Retail spending this season so far has been solid—but slightly underwhelming.
Last week, the U.S. Census Bureau released its retail statistics for November 2019, revealing that U.S. retail sales, which totaled $528 billion in November (excluding gas and restaurants), increased less than expected, rising a mere 0.2% from October. Economists had expected to see sales ascend 0.5% or more in November.
That’s still an increase from November 2018—3.3% to be exact. But the so-so stats may have economists revising their fourth quarter forecasts.
The National Retail Federation—which, it should be noted, always provides the sunniest possible outlook for the U.S. retail sector—blames the slowdown on the calendar.
“November showed modest growth on the surface, but you have to remember that the late timing of Thanksgiving delayed the beginning of the busiest portion of the holiday season and pushed Cyber Monday’s billions of dollars of retail sales into December,” said NRF chief economist Jack Kleinhenz in a prepared statement. “These numbers are more about the calendar than consumer confidence. Consumer spending has been solid, and there’s still a lot of spending to be done. With strong employment and higher wages, we’re on track for a strong holiday season.”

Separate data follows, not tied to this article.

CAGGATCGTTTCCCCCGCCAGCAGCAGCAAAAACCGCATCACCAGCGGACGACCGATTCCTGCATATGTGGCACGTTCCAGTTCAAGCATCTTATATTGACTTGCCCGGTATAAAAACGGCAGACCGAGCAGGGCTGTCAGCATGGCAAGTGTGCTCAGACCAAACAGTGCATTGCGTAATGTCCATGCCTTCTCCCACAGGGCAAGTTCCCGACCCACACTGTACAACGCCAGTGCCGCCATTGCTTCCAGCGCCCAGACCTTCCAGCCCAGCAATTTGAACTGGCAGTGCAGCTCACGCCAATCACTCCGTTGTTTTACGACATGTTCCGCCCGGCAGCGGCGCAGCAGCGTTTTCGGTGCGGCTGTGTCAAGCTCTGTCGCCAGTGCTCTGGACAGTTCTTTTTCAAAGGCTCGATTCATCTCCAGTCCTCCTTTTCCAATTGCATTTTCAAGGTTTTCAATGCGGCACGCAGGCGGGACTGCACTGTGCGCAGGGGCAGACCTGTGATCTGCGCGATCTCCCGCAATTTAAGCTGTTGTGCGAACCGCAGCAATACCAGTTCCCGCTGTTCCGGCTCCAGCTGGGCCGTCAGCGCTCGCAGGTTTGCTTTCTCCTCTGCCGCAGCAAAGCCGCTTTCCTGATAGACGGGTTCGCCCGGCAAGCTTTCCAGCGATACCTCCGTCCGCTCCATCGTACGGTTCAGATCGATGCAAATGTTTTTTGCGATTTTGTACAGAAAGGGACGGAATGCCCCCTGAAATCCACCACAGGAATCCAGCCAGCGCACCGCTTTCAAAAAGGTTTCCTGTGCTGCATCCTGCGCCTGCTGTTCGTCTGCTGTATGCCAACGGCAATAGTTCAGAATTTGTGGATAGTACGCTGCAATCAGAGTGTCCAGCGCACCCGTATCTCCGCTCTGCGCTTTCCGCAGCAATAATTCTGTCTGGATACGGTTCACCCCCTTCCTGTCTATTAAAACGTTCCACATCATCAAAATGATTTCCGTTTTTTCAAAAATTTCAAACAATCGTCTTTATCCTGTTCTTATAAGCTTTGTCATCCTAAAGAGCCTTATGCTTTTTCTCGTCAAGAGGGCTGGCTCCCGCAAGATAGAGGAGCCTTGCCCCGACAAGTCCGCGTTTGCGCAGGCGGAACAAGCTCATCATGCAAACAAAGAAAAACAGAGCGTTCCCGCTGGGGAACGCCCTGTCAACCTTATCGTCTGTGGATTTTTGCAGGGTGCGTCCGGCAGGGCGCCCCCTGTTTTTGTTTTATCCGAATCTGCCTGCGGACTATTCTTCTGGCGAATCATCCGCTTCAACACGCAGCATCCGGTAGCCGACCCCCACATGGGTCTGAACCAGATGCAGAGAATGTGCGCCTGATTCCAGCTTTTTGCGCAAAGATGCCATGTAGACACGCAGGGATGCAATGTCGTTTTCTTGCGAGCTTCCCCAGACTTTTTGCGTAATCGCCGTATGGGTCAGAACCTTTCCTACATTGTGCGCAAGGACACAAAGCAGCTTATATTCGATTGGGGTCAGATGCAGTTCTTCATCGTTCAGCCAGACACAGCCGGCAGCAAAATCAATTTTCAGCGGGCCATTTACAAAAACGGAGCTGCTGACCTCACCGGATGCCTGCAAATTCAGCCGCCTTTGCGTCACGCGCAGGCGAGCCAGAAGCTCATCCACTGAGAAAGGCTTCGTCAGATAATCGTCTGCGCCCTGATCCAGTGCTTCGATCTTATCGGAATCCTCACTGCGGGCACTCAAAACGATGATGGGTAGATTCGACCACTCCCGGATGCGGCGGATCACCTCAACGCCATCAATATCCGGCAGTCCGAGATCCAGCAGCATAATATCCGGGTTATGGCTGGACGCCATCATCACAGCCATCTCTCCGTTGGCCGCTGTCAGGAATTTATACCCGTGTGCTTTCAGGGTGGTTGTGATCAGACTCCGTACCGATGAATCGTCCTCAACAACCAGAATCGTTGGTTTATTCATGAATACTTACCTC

The economy in general is doing quite well: 266,000 jobs were created in November, and the unemployment rate in the U.S. fell back to 3.5%, its lowest level in nearly a half century.
But economists worry that issues including the U.S.-China trade war, political tumult, and a potentially slowing housing market (home price growth will flatten and mortgage rates will increase in 2020, according to Realtor.com’s national forecast) could further constrict spending in the United States in 2020.
The NRF doesn’t specifically break out fine jewelry sales in its data but reported that clothing and clothing accessory stores were down 2.9% year-over-year in November.
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